Then, there is the Hedwig Illusion Dishcloth pattern from Freshisle Fibers. When you look at the dishcloth one way, it's a plain old boring striped dishcloth, but look at it from an angle, and the surprise is revealed!

Finally, I have a complete set of Pocket Potter Puppet Pals, based on the famous Mysterious Ticking Noise video. This pattern is also free from Inner Child Crochet. I really, really hated doing all the fiddly seaming, and I was going to abandon the project after completing Snape. However, Kate begged me to complete the set, and once I adopted an assembly-line approach, it wasn't such a struggle.

Saturday, May 14, 2011


In mid-April, I went to STITCHES South in Atlanta, accompanied by my friend Laura. I'd been wanting to go to a STITCHES event for years, and now that I've gone, I have no idea why I'd waited this long! For the non-knitters reading my blog, STITCHES events are held several times each year, in various U.S. cities, and each is a multi-day convention devoted entirely to knitting. There is a full range of knitting classes from beginner to advanced levels, a huge marketplace and fashion shows.

These were the classes I took:
  • "Fully Fashioned and Fabulous" taught by Melissa Leapman. Melissa is an excellent teacher, and in this class, she covered ways in which to use fully-fashioned increases and decreases to shape garments. The best part of this class was having a conversation with Melissa afterward and getting tips on how to do a set-in-sleeve with a steeked, knit-in-the-round fair-isle sweater. More details in a future blog post, I promise.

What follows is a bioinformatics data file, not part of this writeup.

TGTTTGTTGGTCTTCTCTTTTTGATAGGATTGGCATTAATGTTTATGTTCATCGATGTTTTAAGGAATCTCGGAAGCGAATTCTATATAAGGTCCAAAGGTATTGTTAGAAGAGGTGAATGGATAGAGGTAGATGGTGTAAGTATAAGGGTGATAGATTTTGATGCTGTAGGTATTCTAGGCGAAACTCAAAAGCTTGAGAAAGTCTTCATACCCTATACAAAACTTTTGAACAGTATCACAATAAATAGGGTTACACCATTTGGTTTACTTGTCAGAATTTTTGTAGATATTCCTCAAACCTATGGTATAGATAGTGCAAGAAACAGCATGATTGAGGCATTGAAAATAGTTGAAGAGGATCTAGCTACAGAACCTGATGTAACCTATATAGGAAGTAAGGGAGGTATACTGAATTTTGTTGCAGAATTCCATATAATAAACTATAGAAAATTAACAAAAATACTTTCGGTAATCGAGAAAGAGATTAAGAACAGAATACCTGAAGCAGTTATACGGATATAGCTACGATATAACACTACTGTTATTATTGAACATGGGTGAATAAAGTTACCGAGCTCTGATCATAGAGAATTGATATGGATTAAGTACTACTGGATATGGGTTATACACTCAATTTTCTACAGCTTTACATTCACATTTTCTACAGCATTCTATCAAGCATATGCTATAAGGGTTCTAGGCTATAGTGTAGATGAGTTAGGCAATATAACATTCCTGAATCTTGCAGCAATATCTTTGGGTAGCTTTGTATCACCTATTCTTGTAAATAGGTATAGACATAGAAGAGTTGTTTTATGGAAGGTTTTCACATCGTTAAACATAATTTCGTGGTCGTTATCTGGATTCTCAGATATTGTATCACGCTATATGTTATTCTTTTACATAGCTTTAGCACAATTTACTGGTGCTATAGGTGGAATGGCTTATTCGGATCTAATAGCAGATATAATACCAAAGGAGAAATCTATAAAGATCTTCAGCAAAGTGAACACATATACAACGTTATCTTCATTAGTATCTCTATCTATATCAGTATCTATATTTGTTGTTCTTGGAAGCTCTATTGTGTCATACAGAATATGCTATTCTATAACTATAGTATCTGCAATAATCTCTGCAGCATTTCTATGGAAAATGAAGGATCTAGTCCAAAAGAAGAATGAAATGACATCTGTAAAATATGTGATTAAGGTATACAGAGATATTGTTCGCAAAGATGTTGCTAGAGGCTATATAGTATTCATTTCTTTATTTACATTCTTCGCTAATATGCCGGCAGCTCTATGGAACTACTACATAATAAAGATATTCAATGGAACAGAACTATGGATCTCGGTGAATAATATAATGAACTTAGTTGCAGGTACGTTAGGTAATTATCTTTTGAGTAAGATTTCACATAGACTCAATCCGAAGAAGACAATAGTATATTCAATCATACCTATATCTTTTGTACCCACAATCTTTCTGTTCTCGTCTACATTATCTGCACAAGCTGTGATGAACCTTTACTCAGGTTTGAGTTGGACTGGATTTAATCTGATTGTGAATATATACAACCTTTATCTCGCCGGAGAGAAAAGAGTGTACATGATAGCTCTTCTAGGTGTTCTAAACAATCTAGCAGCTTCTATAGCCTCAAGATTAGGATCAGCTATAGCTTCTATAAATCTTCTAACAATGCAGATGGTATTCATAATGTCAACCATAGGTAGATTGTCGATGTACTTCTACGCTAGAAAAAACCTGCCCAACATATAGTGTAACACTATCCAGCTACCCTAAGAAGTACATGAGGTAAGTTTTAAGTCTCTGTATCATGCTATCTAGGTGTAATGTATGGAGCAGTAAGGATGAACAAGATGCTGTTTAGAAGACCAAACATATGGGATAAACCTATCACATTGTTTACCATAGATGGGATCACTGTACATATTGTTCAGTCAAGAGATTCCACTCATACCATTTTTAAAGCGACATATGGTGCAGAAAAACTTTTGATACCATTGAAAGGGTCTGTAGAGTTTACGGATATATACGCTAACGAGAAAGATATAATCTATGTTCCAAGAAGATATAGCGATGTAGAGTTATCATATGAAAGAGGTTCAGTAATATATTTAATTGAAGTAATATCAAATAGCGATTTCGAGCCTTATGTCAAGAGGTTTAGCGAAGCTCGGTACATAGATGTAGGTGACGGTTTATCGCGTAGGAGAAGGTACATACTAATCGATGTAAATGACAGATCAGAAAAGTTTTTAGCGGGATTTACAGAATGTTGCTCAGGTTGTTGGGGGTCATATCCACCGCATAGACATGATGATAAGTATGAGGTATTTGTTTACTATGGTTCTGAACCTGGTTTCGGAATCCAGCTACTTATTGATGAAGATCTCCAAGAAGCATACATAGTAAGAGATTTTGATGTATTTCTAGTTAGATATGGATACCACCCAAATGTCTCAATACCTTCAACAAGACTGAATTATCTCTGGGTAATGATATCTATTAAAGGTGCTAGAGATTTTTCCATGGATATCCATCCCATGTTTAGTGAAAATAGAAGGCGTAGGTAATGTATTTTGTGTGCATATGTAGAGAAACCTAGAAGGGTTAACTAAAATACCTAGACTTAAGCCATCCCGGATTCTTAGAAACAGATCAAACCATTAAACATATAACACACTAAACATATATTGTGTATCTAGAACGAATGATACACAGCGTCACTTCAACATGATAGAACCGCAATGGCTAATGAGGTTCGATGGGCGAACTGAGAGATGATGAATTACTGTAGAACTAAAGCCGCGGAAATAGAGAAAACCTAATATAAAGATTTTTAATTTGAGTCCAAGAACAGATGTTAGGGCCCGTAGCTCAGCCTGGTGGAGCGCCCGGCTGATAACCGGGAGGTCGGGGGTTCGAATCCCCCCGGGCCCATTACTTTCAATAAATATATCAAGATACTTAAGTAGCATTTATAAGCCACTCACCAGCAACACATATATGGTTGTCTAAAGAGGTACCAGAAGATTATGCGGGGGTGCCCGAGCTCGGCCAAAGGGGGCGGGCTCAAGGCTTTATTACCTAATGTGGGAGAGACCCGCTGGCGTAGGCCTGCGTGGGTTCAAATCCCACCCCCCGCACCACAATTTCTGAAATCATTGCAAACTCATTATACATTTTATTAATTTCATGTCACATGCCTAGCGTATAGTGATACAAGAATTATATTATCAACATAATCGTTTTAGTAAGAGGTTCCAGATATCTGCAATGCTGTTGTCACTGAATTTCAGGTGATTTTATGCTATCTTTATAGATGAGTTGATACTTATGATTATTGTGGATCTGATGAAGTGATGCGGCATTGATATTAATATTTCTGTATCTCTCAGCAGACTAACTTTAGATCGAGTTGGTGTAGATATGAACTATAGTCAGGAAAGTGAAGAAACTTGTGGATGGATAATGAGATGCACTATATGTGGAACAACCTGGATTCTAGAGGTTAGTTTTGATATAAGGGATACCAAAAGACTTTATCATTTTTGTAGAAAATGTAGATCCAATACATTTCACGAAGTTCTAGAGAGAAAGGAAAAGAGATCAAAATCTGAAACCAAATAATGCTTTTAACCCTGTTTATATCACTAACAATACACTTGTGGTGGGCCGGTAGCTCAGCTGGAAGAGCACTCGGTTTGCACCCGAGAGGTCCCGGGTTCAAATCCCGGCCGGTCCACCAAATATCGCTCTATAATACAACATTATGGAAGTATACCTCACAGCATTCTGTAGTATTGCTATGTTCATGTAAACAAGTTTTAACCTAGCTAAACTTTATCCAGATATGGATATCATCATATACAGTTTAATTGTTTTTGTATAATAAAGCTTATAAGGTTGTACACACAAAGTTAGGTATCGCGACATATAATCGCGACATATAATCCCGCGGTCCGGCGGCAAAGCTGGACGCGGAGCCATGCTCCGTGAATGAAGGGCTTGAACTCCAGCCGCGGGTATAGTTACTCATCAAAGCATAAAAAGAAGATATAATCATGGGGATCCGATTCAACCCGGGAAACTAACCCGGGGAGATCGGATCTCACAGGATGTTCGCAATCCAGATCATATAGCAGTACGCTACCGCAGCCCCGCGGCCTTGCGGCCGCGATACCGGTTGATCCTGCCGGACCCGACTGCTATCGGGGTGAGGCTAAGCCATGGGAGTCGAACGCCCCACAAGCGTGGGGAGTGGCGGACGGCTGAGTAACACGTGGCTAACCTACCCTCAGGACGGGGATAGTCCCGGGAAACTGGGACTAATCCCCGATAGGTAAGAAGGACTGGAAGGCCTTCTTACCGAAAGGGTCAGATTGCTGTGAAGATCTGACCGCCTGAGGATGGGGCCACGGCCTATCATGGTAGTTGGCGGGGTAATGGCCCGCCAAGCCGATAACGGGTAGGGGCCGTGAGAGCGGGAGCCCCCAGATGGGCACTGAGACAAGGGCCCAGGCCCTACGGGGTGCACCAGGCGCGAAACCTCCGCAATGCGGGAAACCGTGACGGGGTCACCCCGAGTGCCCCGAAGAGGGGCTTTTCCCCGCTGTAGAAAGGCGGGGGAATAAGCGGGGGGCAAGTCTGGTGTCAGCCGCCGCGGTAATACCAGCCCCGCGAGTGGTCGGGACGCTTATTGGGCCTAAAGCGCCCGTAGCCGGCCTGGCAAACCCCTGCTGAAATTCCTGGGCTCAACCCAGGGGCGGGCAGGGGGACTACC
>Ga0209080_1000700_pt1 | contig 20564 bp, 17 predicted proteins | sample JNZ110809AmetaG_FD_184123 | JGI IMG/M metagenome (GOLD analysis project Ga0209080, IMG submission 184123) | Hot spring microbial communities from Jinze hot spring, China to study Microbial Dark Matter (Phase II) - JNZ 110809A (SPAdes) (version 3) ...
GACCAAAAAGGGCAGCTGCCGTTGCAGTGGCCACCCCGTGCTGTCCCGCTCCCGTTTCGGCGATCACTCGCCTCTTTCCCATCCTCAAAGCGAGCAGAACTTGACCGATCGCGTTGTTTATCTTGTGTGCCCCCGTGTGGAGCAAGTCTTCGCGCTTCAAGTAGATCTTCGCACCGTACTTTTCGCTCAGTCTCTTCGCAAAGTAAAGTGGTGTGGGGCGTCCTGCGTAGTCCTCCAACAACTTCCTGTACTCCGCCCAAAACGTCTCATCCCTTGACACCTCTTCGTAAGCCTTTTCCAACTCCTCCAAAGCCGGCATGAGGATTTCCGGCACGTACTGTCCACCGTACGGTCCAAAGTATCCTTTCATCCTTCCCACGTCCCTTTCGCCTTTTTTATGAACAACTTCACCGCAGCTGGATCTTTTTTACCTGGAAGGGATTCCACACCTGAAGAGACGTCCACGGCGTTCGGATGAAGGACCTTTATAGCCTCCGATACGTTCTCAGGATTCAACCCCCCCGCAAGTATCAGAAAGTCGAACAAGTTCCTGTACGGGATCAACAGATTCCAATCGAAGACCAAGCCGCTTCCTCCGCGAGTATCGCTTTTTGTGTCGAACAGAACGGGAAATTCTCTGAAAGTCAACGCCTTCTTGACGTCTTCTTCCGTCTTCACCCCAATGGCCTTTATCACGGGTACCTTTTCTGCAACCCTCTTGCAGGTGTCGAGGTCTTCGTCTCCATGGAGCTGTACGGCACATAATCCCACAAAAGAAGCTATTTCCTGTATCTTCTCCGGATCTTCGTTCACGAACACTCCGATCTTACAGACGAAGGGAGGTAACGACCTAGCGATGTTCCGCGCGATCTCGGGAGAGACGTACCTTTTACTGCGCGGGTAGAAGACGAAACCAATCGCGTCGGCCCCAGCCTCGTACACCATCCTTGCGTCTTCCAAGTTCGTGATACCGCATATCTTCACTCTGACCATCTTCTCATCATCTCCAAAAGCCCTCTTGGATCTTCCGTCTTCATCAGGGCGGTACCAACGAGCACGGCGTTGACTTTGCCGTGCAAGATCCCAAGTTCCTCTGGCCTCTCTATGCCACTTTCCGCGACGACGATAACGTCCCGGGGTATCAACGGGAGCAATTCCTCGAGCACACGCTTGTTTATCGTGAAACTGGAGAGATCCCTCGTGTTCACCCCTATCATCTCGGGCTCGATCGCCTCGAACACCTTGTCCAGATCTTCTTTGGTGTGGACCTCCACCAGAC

• "Reversible Cables" taught by Lily Chin. It's worthwhile to take a class from Lily Chin just to say that one has done so. Apart from being a big knitting celebrity, she also has a one-of-a-kind personality. This class was all about designing cabled fabrics that looked as good on the front as on the back, though both might feature completely different cable patterns. It's easy enough to follow Lily's patterns, but designing one's own (which Lily encouraged) was a challenging, albeit fun, mental exercise.
  • "Stitch Strategies for Hand-Dyed Yarns" taught by Laura Bryant. This class was about how to avoid undesirable pooling of colours when using hand-dyed yarns and how to highlight and stretch the use of expensive high-end hand-dyed yarns by combining with solids. This class truly made me look at my stash in a different light. I now have ideas for all those partial skeins of hand-dyed yarns that I'd thought would never be used.
Now onto the stash ...
  • I bought 5 skeins of Cascade 220 in bright colours, plus books by Melissa Leapman and Lily Chin, all pictured above. I also picked up a kids' sewing book for Kate.
  • The two skeins of brown and tan HiKoo yarn in the photo were part of the gifts we received at the Student Banquet. I also got an Addi Turbo circular, which I gave to Laura, as I already own a full set of Addis, and a Skacel lunchbag to hold everything.
  • At the Student Banquet, I also won a door prize, a gorgeous huge skein of purple Skaska cashmere/silk lace-weight yarn, which I gave to Laura. What prompted this unexpected show of generosity? (Normally, I'd never voluntarily give this kind of prize up, not even to a very good friend who's crazy about purple yarn.) Read on ....